The long-forgotten racial attitudes and policies of Woodrow Wilson
Today marks the 100th anniversary of the inauguration of our 28th president, Woodrow Wilson. William Keylor, professor of history and international relations at Boston University. He is the author of The Twentieth-Century World and Beyond: An International History. He offers the following opinion piece on the anniversary and how racial relations have changed over that century.
A hundred years ago today (March 4th, then the date of presidential inaugurations), Democrat Thomas Woodrow Wilson became the first Southerner elected president since Zachary Taylor in 1848. Washington was flooded with revelers from the Old Confederacy, whose people had long dreamed of a return to the glory days of Washington, Jefferson, Madison, and Monroe, when southern gentlemen ran the country. Rebel yells and the strains of “Dixie” reverberated throughout the city. The new administration brought to power a generation of political leaders from the old South who would play influential roles in Washington for generations to come.
Wilson is widely and correctly remembered — and represented in our history books — as a progressive Democrat who introduced many liberal reforms at home and fought for the extension of democratic liberties and human rights abroad. But on the issue of race his legacy was, in fact, regressive and has been largely forgotten.
Born in Virginia and raised in Georgia and South Carolina, Wilson was a loyal son of the old South who regretted the outcome of the Civil War. He used his high office to reverse some of its consequences. When he entered the White House a hundred years ago today, Washington was a rigidly segregated town — except for federal government agencies. They had been integrated during the post-war Reconstruction period, enabling African-Americans to obtain federal jobs and work side by side with whites in government agencies. Wilson promptly authorized members of his cabinet to reverse this long-standing policy of racial integration in the federal civil service.
Cabinet heads — such as his son-in-law, Secretary of the Treasury William McAdoo of Tennessee – re-segregated facilities such as restrooms and cafeterias in their buildings. In some federal offices, screens were set up to separate white and black workers. African-Americans found it difficult to secure high-level civil service positions, which some had held under previous Republican administrations.
A delegation of black professionals led by Monroe Trotter, a Phi Beta Kappa graduate of Harvard and Boston newspaper editor, appeared at the White House to protest the new policies. But Wilson treated them rudely and declared that “segregation is not a humiliation but a benefit, and ought to be so regarded by you gentlemen.”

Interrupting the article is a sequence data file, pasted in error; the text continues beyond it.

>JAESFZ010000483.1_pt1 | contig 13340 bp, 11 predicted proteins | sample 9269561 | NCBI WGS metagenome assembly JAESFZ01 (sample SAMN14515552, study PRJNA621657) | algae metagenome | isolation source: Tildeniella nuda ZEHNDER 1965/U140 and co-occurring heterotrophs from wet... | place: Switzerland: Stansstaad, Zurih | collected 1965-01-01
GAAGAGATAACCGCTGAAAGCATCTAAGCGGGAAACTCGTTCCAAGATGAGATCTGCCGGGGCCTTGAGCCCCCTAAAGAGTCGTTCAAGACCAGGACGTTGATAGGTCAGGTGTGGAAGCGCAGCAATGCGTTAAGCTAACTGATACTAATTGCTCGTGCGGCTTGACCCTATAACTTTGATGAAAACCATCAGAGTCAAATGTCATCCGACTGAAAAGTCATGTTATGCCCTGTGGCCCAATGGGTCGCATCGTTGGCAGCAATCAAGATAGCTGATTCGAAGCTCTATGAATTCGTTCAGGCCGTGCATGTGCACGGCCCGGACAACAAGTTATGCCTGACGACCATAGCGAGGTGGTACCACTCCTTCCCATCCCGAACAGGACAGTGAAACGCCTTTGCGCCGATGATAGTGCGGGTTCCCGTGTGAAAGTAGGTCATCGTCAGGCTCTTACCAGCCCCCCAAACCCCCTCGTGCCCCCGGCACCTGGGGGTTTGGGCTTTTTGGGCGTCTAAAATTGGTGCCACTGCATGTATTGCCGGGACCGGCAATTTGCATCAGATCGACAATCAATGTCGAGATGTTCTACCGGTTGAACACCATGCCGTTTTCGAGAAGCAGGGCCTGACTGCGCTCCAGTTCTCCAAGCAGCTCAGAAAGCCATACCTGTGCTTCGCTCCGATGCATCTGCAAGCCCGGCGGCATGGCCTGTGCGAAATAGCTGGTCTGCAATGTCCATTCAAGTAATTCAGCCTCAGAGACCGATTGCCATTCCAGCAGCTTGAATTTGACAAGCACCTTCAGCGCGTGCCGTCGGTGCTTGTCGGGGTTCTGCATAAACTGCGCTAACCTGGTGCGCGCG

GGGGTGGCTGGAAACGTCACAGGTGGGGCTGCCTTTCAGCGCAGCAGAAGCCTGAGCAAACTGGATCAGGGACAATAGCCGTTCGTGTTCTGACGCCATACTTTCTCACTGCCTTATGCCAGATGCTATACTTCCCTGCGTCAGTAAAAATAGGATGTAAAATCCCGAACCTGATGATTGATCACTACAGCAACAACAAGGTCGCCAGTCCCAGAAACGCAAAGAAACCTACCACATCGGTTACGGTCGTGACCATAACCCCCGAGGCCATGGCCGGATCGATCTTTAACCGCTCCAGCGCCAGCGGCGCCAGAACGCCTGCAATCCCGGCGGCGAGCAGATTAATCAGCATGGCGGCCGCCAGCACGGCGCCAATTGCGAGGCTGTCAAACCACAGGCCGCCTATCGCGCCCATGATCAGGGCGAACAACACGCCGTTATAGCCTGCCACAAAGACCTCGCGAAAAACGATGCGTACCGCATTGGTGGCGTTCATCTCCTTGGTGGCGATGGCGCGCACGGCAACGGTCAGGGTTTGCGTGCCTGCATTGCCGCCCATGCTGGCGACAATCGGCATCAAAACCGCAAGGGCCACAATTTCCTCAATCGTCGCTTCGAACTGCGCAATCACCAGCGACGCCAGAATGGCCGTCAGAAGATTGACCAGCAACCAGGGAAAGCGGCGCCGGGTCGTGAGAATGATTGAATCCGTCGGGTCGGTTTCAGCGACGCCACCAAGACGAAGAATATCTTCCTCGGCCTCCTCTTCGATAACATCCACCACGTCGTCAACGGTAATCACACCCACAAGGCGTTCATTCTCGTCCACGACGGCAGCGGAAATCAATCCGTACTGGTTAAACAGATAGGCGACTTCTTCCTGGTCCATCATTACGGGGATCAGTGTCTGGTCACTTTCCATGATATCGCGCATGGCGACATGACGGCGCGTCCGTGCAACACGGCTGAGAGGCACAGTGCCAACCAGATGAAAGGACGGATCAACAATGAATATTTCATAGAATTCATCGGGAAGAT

The novel “The Clansman” by Thomas Dixon – a longtime political supporter, friend and former classmate of Wilson’s at Johns Hopkins University – was published in 1905. A decade later, with Wilson in the White House, cinematographer D.W. Griffith produced a motion picture version of the book, titled “Birth of a Nation.”
With quotations from Wilson’s scholarly writings in its subtitles, the silent film denounced the Reconstruction period in the South when blacks briefly held elective office in several states. It hailed the rise of the Ku Klux Klan as a sign of southern white society’s recovery from the humiliation and suffering to which the federal government and the northern “carpetbaggers” had subjected it after its defeat in the Civil War. The film depicted African-Americans (most played by white actors in blackface) as uncouth, uncivilized rabble.
While the National Association for the Advancement of Colored People publicly denounced the movie’s blatant appeals to racial prejudice, the president organized a private screening of his friend’s film in the White House for the members of his cabinet and their families. “It is like writing history with lightning,” Wilson observed, “and my only regret is that it is all so terribly true.”
A hundred years after white Southerners hailed what they hoped would be the beginning of a “post-Reconstruction” society in 1913, African-Americans today nurture hopes for the coming of a “post-racial society” as America’s first black president serves his second term with African Americans occupying prominent positions in the federal government. The juxtaposition of these two Democratic administrations reminds us of the extraordinary distance that the American people — and the Democratic Party — have traveled on the subject of race relations in the course of a century.
Contact Keylor at 617-358-0197 or firstname.lastname@example.org